Detail from "the second line," a painting by Bob Graham. For more about the artist, click here.

Online Program

Surveying Hard-to reach Cultural and Linguistic Minorities

Janet Alice Harkness, University Nebraska-Lincoln 
*Mathew Stange, University Nebraska Lincoln 
Kristen Cibelli, University of Michigan 
Peter Philipp Mohler, University of Mannheim 
Beth-Ellen Pennell, University of Michigan 

Keywords: language, questionnaire adaptation, translation, cultural tailoring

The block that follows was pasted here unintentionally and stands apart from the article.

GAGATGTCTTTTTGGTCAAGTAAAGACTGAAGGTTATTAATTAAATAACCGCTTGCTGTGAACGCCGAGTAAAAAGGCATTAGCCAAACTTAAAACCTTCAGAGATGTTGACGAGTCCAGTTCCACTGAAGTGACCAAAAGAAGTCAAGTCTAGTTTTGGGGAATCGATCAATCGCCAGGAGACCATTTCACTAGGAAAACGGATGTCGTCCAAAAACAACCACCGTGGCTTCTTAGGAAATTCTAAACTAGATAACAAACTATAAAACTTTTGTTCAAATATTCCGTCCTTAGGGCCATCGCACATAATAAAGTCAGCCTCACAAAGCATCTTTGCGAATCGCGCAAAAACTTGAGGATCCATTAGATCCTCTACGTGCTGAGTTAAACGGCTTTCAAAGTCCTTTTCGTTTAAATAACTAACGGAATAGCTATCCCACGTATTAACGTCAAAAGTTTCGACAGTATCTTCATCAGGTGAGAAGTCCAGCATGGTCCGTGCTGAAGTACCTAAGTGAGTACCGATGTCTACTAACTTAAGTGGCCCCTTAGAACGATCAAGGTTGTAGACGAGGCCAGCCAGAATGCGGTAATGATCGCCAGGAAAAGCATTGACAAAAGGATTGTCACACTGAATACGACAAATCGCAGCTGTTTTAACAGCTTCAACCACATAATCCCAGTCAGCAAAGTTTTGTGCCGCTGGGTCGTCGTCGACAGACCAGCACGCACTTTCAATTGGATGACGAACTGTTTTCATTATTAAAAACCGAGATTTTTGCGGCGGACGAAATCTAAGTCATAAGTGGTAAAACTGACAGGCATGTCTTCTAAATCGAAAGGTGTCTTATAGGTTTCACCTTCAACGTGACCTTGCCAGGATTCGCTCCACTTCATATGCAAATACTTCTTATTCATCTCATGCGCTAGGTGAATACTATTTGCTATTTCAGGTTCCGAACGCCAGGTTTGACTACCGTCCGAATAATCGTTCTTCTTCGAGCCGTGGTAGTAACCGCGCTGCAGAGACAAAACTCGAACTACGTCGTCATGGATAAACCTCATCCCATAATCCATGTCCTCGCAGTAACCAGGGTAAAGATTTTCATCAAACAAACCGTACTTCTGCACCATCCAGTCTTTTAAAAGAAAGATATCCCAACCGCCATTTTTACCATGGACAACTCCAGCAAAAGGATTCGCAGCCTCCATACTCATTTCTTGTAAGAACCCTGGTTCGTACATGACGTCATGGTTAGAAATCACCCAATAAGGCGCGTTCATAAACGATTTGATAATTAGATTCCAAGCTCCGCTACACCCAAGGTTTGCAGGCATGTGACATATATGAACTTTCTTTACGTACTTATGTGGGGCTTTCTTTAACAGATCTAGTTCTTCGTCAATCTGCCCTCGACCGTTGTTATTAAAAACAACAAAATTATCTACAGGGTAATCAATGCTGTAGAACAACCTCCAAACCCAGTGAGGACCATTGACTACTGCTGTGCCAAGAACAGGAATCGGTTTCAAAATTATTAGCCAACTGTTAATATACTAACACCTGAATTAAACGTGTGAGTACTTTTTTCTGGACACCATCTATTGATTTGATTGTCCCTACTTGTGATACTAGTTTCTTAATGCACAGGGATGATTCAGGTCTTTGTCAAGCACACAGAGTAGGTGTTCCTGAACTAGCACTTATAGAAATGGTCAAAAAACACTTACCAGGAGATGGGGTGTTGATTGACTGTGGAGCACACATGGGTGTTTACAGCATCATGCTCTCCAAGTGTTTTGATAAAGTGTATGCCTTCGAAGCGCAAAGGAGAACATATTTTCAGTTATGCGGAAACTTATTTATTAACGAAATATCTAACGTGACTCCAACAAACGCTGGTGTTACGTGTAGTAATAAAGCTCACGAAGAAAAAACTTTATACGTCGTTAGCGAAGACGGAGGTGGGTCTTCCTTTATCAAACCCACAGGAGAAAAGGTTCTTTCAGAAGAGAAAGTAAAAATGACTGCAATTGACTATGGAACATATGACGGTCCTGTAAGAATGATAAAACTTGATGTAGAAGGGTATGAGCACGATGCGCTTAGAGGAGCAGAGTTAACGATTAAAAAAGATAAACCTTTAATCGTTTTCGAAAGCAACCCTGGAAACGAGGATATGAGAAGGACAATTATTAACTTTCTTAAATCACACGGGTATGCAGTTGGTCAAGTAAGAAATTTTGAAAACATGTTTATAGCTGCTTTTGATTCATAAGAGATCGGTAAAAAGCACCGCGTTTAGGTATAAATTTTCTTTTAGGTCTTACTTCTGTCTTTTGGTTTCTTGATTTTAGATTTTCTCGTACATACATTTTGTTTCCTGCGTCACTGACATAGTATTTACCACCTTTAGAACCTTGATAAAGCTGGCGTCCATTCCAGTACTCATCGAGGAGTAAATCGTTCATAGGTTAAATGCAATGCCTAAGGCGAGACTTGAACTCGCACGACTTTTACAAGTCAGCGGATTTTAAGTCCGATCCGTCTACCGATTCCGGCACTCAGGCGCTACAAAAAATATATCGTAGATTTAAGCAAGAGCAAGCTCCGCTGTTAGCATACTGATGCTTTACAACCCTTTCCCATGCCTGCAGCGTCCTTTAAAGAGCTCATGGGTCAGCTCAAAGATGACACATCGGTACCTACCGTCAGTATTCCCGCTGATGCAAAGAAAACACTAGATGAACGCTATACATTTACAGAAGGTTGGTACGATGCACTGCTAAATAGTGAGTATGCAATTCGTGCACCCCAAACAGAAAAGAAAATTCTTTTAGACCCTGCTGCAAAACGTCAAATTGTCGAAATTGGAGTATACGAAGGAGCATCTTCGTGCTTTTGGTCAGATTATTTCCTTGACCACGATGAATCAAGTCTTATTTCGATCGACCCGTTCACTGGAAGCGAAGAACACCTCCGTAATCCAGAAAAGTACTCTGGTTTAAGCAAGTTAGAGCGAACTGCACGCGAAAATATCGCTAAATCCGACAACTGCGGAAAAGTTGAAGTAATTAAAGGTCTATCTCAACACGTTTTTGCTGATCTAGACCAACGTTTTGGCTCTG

What are cultural minorities, what makes them sometimes "hard to reach" (H2R) and how can we improve data quality on them? Do they differ from linguistic minorities? Do the characteristics which make them H2R differ depending on social, cultural, or administrative context or on the language constellations involved? What insights does the literature provide and what is lacking? Do procedures commonly advocated to survey these populations mirror best practice recommendations? If not, how can practical improvements be achieved? What tools help document and improve research quality? Our paper aims to answer these questions. It presents a comprehensive overview of current and emerging quantitative and qualitative methodological research. It draws on a systematic review of literature of methodological challenges in surveying H2R populations, including our own work appraising procedures used in design, translation, adaptation, and implementation for cultural and linguistic minorities. The language(s) preferred by a population are often related to cultural and ethnic characteristics. Thus it may not be possible to distinguish neatly between culture and language, between decisions about the survey language(s) needed and the form of presentation required (mode, vehicle and discourse considerations) or between these and instrument adaptation. Within a population, differences are found depending on location, religion, gender, acculturation, education, and age, for example. We must therefore be wary of sweeping claims which may only apply to certain subgroups of a population. In addition, as we show, language differences may play a major role or be relatively minor considerations for survey implementation. The paper identifies valuable procedures for surveying cultural and linguistic groups, indicates where procedures are lacking or of doubtful value, and points towards emerging research and tools of promise.

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